Date of Award

January 2014

Document Type

Open Access Thesis

Degree Name

Master of Public Health (MPH)

Department

School of Public Health

First Advisor

Kaveh Khoshnood

Abstract

Background: Conflict is one of the main reasons for our failure to reach worldwide immunization targets. An objective of 90% immunization coverage is included in the fourth Millennium Development Goal to reduce under-five mortality by two thirds, which is still far from achieved in the conflict-ridden Eastern Mediterranean Region (EMR). Despite global progress, vaccine-preventable deaths still account for 20% of childhood mortality under five years of age in the EMR, and communicable disease a third of all mortality. Conflict remains a critical root cause of low vaccination coverage in the EMR, resulting in high levels of vaccine-preventable disease, disability, and death.

Research Question: The aim of this review is to assess the impact of conflict on vaccine-preventable disease vaccination coverage and outcomes in children under five in the Eastern Mediterranean Region. While international attention is drawn to outbreaks of polio and measles, several other easily avoidable infections are also responsible for high rates of morbidity and mortality, especially in children. This review will give a more holistic view on the burden of vaccine-preventable disease associated with conflict, as well as identify gaps in our current knowledge and explore common factors in prevention of immunization uptake.

Methods: This systematic review was performed using the PRISMA guidelines. Search terms related to conflict, the EMR, vaccines in the WHO Expanded Programme for Immunization (EPI) package, and children were entered into MEDLINE, Embase, Global Health, and Cochrane. Eighty seven unique articles were identified, and after an abstract and full text review and a forward search, 26 were retained for data extraction and analysis.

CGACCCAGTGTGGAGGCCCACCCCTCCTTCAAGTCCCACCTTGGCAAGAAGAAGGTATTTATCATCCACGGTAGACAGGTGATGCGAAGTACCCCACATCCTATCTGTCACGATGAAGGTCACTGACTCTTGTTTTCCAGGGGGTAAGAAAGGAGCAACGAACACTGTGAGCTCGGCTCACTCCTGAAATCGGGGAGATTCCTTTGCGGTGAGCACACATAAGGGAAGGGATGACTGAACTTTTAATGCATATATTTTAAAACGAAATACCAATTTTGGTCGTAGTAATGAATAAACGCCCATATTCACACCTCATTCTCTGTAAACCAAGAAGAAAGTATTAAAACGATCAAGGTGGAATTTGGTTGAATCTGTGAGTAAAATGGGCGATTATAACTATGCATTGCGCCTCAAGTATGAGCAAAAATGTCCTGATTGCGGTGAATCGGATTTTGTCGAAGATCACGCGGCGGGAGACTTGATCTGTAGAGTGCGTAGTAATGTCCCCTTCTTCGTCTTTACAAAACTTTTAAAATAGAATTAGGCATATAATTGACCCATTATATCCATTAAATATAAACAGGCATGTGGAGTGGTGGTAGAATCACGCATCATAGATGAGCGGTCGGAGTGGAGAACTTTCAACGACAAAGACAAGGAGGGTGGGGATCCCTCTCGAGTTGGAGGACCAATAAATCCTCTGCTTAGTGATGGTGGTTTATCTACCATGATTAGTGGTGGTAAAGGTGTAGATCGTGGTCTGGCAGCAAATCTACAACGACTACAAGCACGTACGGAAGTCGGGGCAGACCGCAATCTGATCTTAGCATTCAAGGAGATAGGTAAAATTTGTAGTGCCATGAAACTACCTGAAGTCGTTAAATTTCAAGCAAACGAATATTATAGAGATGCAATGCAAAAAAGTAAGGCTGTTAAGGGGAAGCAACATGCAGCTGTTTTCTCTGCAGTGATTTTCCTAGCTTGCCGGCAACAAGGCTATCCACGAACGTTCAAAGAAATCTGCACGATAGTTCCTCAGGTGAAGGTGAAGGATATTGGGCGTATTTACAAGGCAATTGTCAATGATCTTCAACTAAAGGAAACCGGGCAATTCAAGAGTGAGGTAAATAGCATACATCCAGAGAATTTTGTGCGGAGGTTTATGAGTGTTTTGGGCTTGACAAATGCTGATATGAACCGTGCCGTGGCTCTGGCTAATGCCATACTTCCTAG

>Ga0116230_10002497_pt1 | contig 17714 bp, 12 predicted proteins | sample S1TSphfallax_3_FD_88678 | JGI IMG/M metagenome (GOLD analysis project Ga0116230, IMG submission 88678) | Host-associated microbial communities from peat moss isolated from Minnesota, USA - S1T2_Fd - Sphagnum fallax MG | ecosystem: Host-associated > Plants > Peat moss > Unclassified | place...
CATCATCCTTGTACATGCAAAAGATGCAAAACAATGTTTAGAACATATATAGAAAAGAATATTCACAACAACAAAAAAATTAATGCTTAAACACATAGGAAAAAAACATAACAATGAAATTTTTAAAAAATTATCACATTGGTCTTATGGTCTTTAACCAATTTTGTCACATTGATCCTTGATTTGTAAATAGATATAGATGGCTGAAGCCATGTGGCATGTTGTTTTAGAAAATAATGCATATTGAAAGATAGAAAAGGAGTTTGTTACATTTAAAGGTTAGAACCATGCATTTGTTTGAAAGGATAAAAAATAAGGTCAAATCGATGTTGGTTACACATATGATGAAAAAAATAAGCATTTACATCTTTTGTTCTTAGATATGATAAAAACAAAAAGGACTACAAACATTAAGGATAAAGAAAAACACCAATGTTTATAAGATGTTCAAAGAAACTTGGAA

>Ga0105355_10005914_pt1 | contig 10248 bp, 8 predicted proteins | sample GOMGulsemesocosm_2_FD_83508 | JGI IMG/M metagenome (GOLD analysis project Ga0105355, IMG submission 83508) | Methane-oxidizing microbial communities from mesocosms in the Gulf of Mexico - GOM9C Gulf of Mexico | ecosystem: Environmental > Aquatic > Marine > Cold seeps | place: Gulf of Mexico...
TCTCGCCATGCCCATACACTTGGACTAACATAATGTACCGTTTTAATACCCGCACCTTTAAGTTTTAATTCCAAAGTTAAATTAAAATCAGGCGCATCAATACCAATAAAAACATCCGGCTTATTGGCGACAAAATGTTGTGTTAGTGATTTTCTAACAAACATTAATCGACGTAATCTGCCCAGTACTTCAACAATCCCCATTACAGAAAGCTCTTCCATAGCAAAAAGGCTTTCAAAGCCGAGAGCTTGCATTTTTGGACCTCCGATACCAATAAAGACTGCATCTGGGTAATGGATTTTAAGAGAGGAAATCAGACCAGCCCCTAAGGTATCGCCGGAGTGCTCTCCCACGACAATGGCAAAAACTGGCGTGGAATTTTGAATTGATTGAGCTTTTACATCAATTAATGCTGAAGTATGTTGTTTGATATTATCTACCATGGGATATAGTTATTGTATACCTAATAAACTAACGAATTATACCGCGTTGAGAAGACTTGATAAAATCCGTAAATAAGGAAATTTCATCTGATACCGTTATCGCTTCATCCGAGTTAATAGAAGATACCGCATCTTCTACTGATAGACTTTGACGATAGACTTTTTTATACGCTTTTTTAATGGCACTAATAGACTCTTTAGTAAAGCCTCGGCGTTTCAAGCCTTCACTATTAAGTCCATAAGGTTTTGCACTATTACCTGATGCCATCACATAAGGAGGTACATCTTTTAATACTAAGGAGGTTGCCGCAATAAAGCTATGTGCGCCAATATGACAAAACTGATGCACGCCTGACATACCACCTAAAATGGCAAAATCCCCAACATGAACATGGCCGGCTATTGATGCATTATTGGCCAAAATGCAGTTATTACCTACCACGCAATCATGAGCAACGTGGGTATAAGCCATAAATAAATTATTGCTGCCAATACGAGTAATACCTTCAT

Results: Results were distributed between four different countries of origin (Afghanistan, Pakistan, Somalia, and Sudan), five different countries of study (Afghanistan, Pakistan, Sudan, Somalia, and Kenya), and six out of ten diseases in the EPI (poliovirus, measles, hepatitis B, tetanus, diphtheria, and pertussis). The majority of results addressed poliovirus (n=16) and measles (n=9). Outcomes, vaccination coverage, and barriers to vaccination was analyzed according to disease.

Conclusions: There is a large gap of knowledge regarding vaccine-preventable diseases in children under five in conflict-affected areas of the Eastern Mediterranean Region. Understanding the prevalence, mortality, and barriers to vaccination involved in these challenging environments will help us reach the WHO goals of 90% vaccination coverage and reduce worldwide childhood mortality.

Comments

This is an Open Access Thesis.

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